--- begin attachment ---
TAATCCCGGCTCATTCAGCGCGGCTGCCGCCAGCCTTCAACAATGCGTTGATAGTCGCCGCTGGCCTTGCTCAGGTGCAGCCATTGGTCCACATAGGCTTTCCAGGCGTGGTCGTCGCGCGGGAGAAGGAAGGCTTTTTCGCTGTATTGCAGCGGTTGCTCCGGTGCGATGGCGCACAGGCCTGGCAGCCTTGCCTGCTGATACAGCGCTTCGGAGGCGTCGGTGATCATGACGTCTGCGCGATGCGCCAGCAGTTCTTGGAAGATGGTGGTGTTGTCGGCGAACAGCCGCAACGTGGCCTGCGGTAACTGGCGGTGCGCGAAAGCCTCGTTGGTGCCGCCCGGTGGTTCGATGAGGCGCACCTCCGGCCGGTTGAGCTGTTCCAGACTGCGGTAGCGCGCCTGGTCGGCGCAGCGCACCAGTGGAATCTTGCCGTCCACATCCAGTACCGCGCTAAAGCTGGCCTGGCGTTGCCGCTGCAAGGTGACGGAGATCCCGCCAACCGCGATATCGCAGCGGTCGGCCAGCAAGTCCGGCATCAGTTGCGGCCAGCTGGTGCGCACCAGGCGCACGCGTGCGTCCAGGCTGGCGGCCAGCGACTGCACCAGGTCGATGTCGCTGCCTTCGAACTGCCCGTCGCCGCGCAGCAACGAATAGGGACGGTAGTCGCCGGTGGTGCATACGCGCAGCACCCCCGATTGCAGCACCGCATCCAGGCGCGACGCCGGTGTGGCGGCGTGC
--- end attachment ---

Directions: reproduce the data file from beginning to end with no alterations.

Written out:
TAATCCCGGCTCATTCAGCGCGGCTGCCGCCAGCCTTCAACAATGCGTTGATAGTCGCCGCTGGCCTTGCTCAGGTGCAGCCATTGGTCCACATAGGCTTTCCAGGCGTGGTCGTCGCGCGGGAGAAGGAAGGCTTTTTCGCTGTATTGCAGCGGTTGCTCCGGTGCGATGGCGCACAGGCCTGGCAGCCTTGCCTGCTGATACAGCGCTTCGGAGGCGTCGGTGATCATGACGTCTGCGCGATGCGCCAGCAGTTCTTGGAAGATGGTGGTGTTGTCGGCGAACAGCCGCAACGTGGCCTGCGGTAACTGGCGGTGCGCGAAAGCCTCGTTGGTGCCGCCCGGTGGTTCGATGAGGCGCACCTCCGGCCGGTTGAGCTGTTCCAGACTGCGGTAGCGCGCCTGGTCGGCGCAGCGCACCAGTGGAATCTTGCCGTCCACATCCAGTACCGCGCTAAAGCTGGCCTGGCGTTGCCGCTGCAAGGTGACGGAGATCCCGCCAACCGCGATATCGCAGCGGTCGGCCAGCAAGTCCGGCATCAGTTGCGGCCAGCTGGTGCGCACCAGGCGCACGCGTGCGTCCAGGCTGGCGGCCAGCGACTGCACCAGGTCGATGTCGCTGCCTTCGAACTGCCCGTCGCCGCGCAGCAACGAATAGGGACGGTAGTCGCCGGTGGTGCATACGCGCAGCACCCCCGATTGCAGCACCGCATCCAGGCGCGACGCCGGTGTGGCGGCGTGC